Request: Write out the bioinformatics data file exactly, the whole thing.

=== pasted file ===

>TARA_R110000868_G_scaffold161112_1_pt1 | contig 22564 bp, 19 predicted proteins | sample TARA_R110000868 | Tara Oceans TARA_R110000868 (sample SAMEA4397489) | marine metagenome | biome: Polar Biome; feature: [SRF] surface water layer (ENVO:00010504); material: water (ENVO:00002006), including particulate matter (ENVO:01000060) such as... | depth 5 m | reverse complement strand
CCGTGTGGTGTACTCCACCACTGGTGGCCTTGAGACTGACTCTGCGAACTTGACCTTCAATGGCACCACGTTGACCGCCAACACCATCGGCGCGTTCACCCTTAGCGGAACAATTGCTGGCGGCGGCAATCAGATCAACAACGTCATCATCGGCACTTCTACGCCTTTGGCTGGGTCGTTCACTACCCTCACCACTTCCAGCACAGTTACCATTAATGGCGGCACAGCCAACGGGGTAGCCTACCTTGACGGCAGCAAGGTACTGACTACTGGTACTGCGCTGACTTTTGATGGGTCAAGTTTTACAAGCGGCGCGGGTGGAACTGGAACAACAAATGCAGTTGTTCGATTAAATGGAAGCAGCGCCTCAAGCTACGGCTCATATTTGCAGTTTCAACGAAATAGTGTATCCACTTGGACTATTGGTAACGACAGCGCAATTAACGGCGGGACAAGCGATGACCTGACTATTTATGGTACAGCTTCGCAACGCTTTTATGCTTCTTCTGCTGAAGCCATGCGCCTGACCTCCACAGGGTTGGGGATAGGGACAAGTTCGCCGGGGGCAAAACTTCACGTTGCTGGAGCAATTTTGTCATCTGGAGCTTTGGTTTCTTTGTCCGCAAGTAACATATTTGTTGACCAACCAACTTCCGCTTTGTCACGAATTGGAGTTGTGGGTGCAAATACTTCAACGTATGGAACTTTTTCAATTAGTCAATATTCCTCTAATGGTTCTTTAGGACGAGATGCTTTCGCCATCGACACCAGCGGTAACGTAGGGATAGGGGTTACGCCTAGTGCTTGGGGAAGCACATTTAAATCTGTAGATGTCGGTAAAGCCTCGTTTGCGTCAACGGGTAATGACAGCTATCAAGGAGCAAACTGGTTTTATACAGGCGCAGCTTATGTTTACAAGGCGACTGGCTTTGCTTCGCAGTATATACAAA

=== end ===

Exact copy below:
>TARA_R110000868_G_scaffold161112_1_pt1 | contig 22564 bp, 19 predicted proteins | sample TARA_R110000868 | Tara Oceans TARA_R110000868 (sample SAMEA4397489) | marine metagenome | biome: Polar Biome; feature: [SRF] surface water layer (ENVO:00010504); material: water (ENVO:00002006), including particulate matter (ENVO:01000060) such as... | depth 5 m | reverse complement strand
CCGTGTGGTGTACTCCACCACTGGTGGCCTTGAGACTGACTCTGCGAACTTGACCTTCAATGGCACCACGTTGACCGCCAACACCATCGGCGCGTTCACCCTTAGCGGAACAATTGCTGGCGGCGGCAATCAGATCAACAACGTCATCATCGGCACTTCTACGCCTTTGGCTGGGTCGTTCACTACCCTCACCACTTCCAGCACAGTTACCATTAATGGCGGCACAGCCAACGGGGTAGCCTACCTTGACGGCAGCAAGGTACTGACTACTGGTACTGCGCTGACTTTTGATGGGTCAAGTTTTACAAGCGGCGCGGGTGGAACTGGAACAACAAATGCAGTTGTTCGATTAAATGGAAGCAGCGCCTCAAGCTACGGCTCATATTTGCAGTTTCAACGAAATAGTGTATCCACTTGGACTATTGGTAACGACAGCGCAATTAACGGCGGGACAAGCGATGACCTGACTATTTATGGTACAGCTTCGCAACGCTTTTATGCTTCTTCTGCTGAAGCCATGCGCCTGACCTCCACAGGGTTGGGGATAGGGACAAGTTCGCCGGGGGCAAAACTTCACGTTGCTGGAGCAATTTTGTCATCTGGAGCTTTGGTTTCTTTGTCCGCAAGTAACATATTTGTTGACCAACCAACTTCCGCTTTGTCACGAATTGGAGTTGTGGGTGCAAATACTTCAACGTATGGAACTTTTTCAATTAGTCAATATTCCTCTAATGGTTCTTTAGGACGAGATGCTTTCGCCATCGACACCAGCGGTAACGTAGGGATAGGGGTTACGCCTAGTGCTTGGGGAAGCACATTTAAATCTGTAGATGTCGGTAAAGCCTCGTTTGCGTCAACGGGTAATGACAGCTATCAAGGAGCAAACTGGTTTTATACAGGCGCAGCTTATGTTTACAAGGCGACTGGCTTTGCTTCGCAGTATATACAAA